It is no secret that studios often learn the wrong lessons from their hit movies. After Titanic, we didn’t get sweeping female-centric films but rather the usual testosterone fests with young-love subplots awkwardly inserted and emphasized in the marketing. Hollywood saw the success of Avatar and only saw its 3D effects and in turn decided to release as much 3D product into theaters as possible. Hollywood saw the success of Inception and didn’t think “Gee, audiences enjoy high-quality original science-fiction star vehicles” but rather thought “Gee, let’s remake Total Recall!”

And now we’ve lost track of the number of “gritty” and “realistic” Batman Begins/Dark Knight-inspired reboots (007, Snow White and the Huntsman, The Amazing Spider-Man, the upcoming Fantastic Four, and even a gritty upcoming origin story for Santa Claus…Santa Claus!!!).  For better or worse, though, that’s apparently going to continue being WB’s approach to the material, and when it works it’s brilliant.  Even Joss Whedon thinks so, recently telling a Comic-Con panel:

I think that Marvel and WB/DC have kind of different agendas, different ways of approaching the superhero genre, and the ethos of the thing, and the esthetic. They go very dark and serious and sometimes it works amazingly, and Marvel tends to be a little lighter. Both have movies that I adore, and both have movies that I’m like… [pained expression]. Including bits of my own.  I would not want DC to do what Marvel does. I like what they do when they get it right. When you get a Heath Ledger, and Batman Begins, and those things that really grip you. That’s something nobody else is doing, and I like it. I want them to do what they’re doing.

What often gets overlooked with Batman Begins and The Dark Knight is that they do actually have their funny moments (much of what The Joker does is darkly funny, case in point, the magically disappearing pencil).  As Mendelson put it, “They may have dealt in periodically dark subject matter and had characters who were burdened by their psychosis, but the films were alive with energy and humor.  They featured not just funny moments but characters who themselves had a sense of humor.” They each deal with dour subject matter without being overwhelmingly dour films, and that’s usually lost on those seeking to emulate Nolan’s style.  That’s okay if it’s just for one new movie every couple of years, but if this is truly WB’s mantra then it sounds like we can expect 10 different iterations of Man of Steel through 2020.  If so, it seems unlikely that all 10 of them will even get made because audiences will likely tire of the unrelenting sameness of the material.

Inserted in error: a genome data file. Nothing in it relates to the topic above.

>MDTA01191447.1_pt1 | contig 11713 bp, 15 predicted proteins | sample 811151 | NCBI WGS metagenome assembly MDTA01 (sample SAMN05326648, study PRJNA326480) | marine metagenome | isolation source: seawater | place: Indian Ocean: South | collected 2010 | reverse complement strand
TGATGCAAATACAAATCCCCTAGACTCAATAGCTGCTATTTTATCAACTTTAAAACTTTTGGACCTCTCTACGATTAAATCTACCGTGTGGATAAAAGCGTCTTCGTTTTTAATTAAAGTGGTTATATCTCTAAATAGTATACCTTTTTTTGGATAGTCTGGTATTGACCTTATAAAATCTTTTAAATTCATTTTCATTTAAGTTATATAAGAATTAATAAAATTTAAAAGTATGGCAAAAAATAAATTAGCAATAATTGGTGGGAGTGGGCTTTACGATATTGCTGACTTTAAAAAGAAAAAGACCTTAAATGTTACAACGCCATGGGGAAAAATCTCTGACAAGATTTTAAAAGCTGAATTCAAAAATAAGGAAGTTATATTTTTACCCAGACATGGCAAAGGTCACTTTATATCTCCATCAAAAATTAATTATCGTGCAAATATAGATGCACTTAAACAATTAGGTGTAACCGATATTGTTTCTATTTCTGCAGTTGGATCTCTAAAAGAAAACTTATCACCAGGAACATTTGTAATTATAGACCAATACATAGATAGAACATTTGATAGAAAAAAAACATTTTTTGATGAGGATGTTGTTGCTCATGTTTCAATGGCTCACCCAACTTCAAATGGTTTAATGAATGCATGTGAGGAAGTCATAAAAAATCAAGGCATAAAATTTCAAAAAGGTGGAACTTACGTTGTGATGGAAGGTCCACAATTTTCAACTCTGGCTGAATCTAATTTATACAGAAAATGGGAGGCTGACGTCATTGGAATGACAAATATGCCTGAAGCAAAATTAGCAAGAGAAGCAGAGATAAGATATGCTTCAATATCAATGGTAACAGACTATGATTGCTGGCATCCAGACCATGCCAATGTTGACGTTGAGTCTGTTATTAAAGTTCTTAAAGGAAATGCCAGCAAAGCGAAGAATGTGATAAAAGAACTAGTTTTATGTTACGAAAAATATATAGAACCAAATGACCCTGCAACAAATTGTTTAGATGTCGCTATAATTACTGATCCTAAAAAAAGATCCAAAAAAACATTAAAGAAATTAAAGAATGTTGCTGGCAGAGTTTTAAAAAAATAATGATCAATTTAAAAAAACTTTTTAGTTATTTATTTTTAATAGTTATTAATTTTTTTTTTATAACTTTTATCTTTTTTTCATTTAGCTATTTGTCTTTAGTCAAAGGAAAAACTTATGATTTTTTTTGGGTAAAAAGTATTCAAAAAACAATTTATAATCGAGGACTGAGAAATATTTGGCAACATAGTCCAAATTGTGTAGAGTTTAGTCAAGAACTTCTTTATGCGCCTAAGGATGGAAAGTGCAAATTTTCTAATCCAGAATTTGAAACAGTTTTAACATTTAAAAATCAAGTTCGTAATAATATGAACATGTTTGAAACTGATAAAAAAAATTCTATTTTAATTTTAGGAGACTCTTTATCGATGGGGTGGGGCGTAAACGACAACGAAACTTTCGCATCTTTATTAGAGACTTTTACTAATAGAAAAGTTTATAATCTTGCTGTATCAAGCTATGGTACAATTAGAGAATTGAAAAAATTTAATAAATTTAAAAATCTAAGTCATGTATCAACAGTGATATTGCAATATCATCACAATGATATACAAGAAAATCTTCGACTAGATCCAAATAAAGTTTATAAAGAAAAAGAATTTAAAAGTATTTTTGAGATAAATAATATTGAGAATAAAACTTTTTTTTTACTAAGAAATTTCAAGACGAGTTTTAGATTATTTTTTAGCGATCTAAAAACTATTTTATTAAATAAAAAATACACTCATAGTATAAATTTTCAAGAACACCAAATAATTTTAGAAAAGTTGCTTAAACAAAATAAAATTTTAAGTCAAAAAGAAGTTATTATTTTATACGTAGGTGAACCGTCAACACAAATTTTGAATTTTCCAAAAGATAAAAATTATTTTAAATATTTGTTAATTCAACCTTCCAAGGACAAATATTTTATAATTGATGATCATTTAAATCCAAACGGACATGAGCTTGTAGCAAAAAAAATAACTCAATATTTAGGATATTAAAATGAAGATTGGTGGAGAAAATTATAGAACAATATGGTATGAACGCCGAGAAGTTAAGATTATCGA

WB’s somber approach even goes back to Superman Returns, which came out one year after Batman Begins

But, whoa, that’s way down the road. I occasionally have to remind myself that Batman v Superman: Dawn of Justice doesn’t actually come out until the summer of 2016, basically 2 years from now.  Here we are fretting over it, and it is literally years away whereas stuff like Avengers: Age of Ultron, Fantastic Four, and Ant-Man are all due up next year.  Even so, it’s jarring just how negatively the internet has reacted to pretty much every single news story about Batman v Superman: Dawn of Justice so far.  It’s the new Amazing Spider-Man 2, i.e., the comic book movie written off as a giant failure long before its actual release.

To begin with, some people would prefer an actual Man of Steel sequel before a team-up movie.  Most everyone has struggled with the idea of Ben Affleck as Batman or Jesse Eisenberg as Lex Luthor or Gal Gadot as WOnder Woman, although fans are often wrong about casting and each of those choices have their ardent defenders.  That title (Batman v Superman: Dawn of Justice) is just….ugh.  It seems like every other week a new Justice League member is rumored to have been thrown into the movie, and all the official promotional material from the film suggests more of a monochromatic universe than a cinematic one (I stole that joke from this fellow blogger).  Worst of all, it’s still being directed by Zack Snyder, and he’s already got the gig to direct Justice League.  Beyond Batman v Superman we’ve come to learn that the studio is pitting two writers against each other to see who can make the best Aquaman script, which the actual screenwriters of the world have all reacted to with equal parts empathy for the writers and hostility for the studio.

Yet I’ll be there opening weekend for the exact same reason the crowd at Comic-Con couldn’t stop itself from crying out in joy when they saw Batman and Superman together on screen in the clip from the film officially premiere at the convention: it’s Batman and Superman!

Batman Vs. Superman is due March 25, 2016.